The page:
Pretermitting the question as to whether the original contract of employment was one of indefinite hiring, see Code 66-101; Lambert v. Ga. Power Co., 181 Ga. 624, 627 (183 SE 514); Odom v. Bush, 125 Ga. 184 (2) (53 SE 1013), or whether the effect of Questa's continuance on the job and acceptance of payment of compensation in accordance with the notice of June 26, 1966, estops him to assume a position inconsistent with the notice, see Green & Co. v. Jackson & Co., 66 Ga. 250 (4); Warner v. Hill, 153 Ga. 510 (1a) (112 SE 475); Johnson v. Wilson, 165 Ga. 810 (2) (142 SE 70), the controlling factor here is the subsequent acceptance of promissory notes for a portion of an account receivable and the discounting of those notes by the creditor to another.
1. It is a general rule, as expressed in Code 20-1004 and in Wylly v. S. J. Collins & Co., 9 Ga. 223; Beazley v. Gignilliat, 61 Ga. 187 (2); Hodges v. Smith, 115 Ga. 789 (3) (45 SE 617); Blackshear Mfg. Co. v. Harrell, 191 Ga. 433 (12 SE2d 328); Adams & Co. v. Skipper, 9 Ga. App. 123 (70 SE 692); Stokes v. Walker, 21 Ga. App. 630 (2) (94 SE 841); Schneider Marble Co. v. Knight, 37 Ga. App. 646 (3, 4) (141 SE 420); Sulter v. Citizens Bank &c. Co., 51 Ga. App. 798 (3) (181 SE 694); Farmers & Merchants Bank of Charing v. Rogers, 55 Ga. App. 38 (1) (189 SE 274); Cohen's Dept. Stores v. Siegel, 60 Ga. App. 79 (1) (2 SE2d 762), that a note given for an obligation already incurred, such as an open account, is not payment until it itself is paid, absent some express agreement or compelling circumstance which clearly indicates a contrary intention of the parties. A mere transfer by the creditor of the indebtedness from the accounts receivable ledger to notes receivable does not work a payment of the account. Hatcher & Baldwin v. Comer & Co., 75 Ga. 728. Nor would marking it "paid." Kinard v. First Nat. Bank of Sylvester, 125 Ga. 228, 229 (53 SE 1018).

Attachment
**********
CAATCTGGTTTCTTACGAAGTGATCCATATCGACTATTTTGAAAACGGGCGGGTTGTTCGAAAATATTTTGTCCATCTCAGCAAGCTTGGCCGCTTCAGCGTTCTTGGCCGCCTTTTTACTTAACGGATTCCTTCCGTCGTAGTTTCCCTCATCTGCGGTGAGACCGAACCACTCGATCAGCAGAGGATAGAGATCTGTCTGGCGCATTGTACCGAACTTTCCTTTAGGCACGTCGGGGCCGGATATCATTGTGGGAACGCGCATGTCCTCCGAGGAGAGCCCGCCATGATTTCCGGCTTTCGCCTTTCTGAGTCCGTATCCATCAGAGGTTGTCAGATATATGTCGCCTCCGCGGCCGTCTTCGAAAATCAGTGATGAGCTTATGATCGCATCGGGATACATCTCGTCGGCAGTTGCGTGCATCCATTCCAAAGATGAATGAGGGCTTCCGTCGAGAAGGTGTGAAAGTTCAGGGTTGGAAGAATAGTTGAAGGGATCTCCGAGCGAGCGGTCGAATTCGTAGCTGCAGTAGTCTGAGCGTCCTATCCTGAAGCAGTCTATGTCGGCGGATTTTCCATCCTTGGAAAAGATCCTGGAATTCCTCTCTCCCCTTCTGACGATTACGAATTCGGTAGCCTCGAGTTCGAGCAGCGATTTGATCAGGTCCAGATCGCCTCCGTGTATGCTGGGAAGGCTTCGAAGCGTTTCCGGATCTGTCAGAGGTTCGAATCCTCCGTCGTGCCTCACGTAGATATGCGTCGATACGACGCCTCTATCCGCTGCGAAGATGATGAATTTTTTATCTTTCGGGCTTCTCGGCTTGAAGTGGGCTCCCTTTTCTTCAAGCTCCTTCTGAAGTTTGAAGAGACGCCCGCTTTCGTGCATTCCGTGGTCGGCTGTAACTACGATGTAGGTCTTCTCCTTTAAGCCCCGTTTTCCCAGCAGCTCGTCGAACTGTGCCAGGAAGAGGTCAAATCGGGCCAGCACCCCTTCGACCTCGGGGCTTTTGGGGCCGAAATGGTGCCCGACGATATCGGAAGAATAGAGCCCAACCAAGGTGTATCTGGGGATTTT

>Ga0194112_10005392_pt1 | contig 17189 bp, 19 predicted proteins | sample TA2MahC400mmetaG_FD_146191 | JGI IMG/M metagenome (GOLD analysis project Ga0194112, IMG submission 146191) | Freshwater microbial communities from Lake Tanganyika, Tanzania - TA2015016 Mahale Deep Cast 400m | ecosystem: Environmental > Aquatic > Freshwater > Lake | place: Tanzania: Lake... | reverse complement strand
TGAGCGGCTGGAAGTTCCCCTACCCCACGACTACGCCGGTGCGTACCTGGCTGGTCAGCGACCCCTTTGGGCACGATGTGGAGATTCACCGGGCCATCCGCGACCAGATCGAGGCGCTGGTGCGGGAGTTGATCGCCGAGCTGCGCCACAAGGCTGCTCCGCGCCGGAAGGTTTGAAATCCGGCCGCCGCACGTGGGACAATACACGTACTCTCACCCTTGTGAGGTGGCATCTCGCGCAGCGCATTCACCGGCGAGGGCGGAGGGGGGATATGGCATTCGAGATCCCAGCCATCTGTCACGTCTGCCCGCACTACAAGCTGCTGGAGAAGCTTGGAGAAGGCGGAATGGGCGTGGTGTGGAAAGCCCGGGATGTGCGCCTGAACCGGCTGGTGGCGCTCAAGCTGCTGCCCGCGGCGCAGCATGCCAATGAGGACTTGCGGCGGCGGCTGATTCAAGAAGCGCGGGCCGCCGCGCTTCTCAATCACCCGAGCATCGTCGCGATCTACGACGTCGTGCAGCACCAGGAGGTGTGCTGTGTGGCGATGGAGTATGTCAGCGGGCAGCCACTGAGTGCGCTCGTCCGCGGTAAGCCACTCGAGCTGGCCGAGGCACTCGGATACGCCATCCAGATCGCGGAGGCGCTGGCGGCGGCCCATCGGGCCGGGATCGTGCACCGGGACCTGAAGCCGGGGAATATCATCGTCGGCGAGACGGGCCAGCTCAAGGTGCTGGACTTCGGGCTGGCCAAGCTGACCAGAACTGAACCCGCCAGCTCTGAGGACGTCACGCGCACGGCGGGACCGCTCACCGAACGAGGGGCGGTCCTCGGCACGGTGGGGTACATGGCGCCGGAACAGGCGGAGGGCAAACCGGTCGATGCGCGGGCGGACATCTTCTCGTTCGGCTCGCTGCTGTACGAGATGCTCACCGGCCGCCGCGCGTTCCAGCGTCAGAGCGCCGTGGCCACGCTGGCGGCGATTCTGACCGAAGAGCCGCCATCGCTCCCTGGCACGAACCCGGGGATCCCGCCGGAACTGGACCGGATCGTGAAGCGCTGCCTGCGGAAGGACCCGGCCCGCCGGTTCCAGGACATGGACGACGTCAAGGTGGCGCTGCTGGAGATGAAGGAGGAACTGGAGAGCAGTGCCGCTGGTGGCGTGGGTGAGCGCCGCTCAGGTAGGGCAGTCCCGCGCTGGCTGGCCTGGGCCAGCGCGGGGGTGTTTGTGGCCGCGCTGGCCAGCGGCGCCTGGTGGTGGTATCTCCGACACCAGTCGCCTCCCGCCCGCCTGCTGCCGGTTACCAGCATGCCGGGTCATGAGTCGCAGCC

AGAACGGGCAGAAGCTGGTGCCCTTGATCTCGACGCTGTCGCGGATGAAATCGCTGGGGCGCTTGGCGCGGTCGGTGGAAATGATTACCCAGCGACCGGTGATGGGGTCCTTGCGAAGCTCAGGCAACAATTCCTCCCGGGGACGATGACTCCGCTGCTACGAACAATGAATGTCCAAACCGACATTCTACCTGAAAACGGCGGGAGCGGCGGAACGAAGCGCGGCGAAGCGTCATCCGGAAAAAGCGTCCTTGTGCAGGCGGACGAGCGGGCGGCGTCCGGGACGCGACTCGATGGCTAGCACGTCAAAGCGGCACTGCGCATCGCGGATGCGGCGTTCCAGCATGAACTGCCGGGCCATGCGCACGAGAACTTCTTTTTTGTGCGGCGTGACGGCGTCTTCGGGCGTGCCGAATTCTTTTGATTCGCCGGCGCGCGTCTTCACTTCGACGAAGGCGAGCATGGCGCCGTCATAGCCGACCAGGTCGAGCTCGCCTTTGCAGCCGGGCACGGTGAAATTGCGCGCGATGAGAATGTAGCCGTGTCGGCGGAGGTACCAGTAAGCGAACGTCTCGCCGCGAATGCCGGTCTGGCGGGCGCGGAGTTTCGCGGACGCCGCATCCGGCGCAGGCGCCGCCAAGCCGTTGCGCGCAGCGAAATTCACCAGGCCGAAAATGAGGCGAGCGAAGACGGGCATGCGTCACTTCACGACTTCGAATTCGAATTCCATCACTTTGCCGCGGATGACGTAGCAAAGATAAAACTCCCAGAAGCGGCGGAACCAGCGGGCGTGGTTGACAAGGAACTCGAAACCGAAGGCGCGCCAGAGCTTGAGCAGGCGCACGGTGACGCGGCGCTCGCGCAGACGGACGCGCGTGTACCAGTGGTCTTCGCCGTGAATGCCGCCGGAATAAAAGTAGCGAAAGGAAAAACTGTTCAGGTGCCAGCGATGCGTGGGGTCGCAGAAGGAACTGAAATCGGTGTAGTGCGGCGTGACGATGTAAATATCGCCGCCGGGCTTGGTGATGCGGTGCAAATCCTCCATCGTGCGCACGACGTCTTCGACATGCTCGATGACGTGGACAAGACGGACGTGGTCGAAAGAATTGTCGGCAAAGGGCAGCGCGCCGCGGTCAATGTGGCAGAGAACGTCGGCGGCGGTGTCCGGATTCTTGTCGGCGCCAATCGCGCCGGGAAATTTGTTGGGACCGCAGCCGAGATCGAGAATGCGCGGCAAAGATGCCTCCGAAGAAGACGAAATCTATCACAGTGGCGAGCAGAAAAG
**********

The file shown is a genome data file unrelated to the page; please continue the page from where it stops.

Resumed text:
2. There is, however, a compelling circumstance here which requires the finding of an intention that the notes serve as payment. The two notes taken by Alexander-Seewald for the account which Cumming Sales Company owed were transferred to The Citizens & Southern National Bank as discounts with full recourse in each instance, and they remained in the hands of the bank when the judgment appealed from was entered.